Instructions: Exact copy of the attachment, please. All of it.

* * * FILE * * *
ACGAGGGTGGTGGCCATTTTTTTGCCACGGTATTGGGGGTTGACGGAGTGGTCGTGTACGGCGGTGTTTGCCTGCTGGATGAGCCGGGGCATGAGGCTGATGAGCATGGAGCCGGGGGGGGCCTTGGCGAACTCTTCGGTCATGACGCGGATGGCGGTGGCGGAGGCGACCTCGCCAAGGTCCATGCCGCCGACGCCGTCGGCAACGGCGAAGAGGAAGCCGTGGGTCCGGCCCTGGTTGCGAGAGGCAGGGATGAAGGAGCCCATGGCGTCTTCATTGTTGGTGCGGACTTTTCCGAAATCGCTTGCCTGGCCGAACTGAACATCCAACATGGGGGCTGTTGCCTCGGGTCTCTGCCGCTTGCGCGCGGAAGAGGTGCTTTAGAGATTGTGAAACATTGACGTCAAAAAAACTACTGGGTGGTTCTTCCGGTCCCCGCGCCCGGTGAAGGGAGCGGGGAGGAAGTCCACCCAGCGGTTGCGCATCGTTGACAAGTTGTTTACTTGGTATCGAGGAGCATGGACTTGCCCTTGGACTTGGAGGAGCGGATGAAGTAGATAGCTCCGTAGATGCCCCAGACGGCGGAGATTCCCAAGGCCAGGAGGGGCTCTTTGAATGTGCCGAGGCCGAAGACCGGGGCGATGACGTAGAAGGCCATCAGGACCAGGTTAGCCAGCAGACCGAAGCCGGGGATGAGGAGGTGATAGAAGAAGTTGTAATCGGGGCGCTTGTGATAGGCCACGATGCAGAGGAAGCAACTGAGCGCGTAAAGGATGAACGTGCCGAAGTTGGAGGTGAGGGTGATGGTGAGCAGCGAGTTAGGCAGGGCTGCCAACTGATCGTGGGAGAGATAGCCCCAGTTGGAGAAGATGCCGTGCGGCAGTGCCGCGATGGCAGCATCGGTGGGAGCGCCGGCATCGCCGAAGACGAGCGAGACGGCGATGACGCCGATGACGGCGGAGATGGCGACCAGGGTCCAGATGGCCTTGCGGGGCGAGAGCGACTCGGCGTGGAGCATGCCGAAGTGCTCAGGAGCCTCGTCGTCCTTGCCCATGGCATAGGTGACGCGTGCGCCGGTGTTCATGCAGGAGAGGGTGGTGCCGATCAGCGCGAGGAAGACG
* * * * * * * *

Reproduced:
ACGAGGGTGGTGGCCATTTTTTTGCCACGGTATTGGGGGTTGACGGAGTGGTCGTGTACGGCGGTGTTTGCCTGCTGGATGAGCCGGGGCATGAGGCTGATGAGCATGGAGCCGGGGGGGGCCTTGGCGAACTCTTCGGTCATGACGCGGATGGCGGTGGCGGAGGCGACCTCGCCAAGGTCCATGCCGCCGACGCCGTCGGCAACGGCGAAGAGGAAGCCGTGGGTCCGGCCCTGGTTGCGAGAGGCAGGGATGAAGGAGCCCATGGCGTCTTCATTGTTGGTGCGGACTTTTCCGAAATCGCTTGCCTGGCCGAACTGAACATCCAACATGGGGGCTGTTGCCTCGGGTCTCTGCCGCTTGCGCGCGGAAGAGGTGCTTTAGAGATTGTGAAACATTGACGTCAAAAAAACTACTGGGTGGTTCTTCCGGTCCCCGCGCCCGGTGAAGGGAGCGGGGAGGAAGTCCACCCAGCGGTTGCGCATCGTTGACAAGTTGTTTACTTGGTATCGAGGAGCATGGACTTGCCCTTGGACTTGGAGGAGCGGATGAAGTAGATAGCTCCGTAGATGCCCCAGACGGCGGAGATTCCCAAGGCCAGGAGGGGCTCTTTGAATGTGCCGAGGCCGAAGACCGGGGCGATGACGTAGAAGGCCATCAGGACCAGGTTAGCCAGCAGACCGAAGCCGGGGATGAGGAGGTGATAGAAGAAGTTGTAATCGGGGCGCTTGTGATAGGCCACGATGCAGAGGAAGCAACTGAGCGCGTAAAGGATGAACGTGCCGAAGTTGGAGGTGAGGGTGATGGTGAGCAGCGAGTTAGGCAGGGCTGCCAACTGATCGTGGGAGAGATAGCCCCAGTTGGAGAAGATGCCGTGCGGCAGTGCCGCGATGGCAGCATCGGTGGGAGCGCCGGCATCGCCGAAGACGAGCGAGACGGCGATGACGCCGATGACGGCGGAGATGGCGACCAGGGTCCAGATGGCCTTGCGGGGCGAGAGCGACTCGGCGTGGAGCATGCCGAAGTGCTCAGGAGCCTCGTCGTCCTTGCCCATGGCATAGGTGACGCGTGCGCCGGTGTTCATGCAGGAGAGGGTGGTGCCGATCAGCGCGAGGAAGACG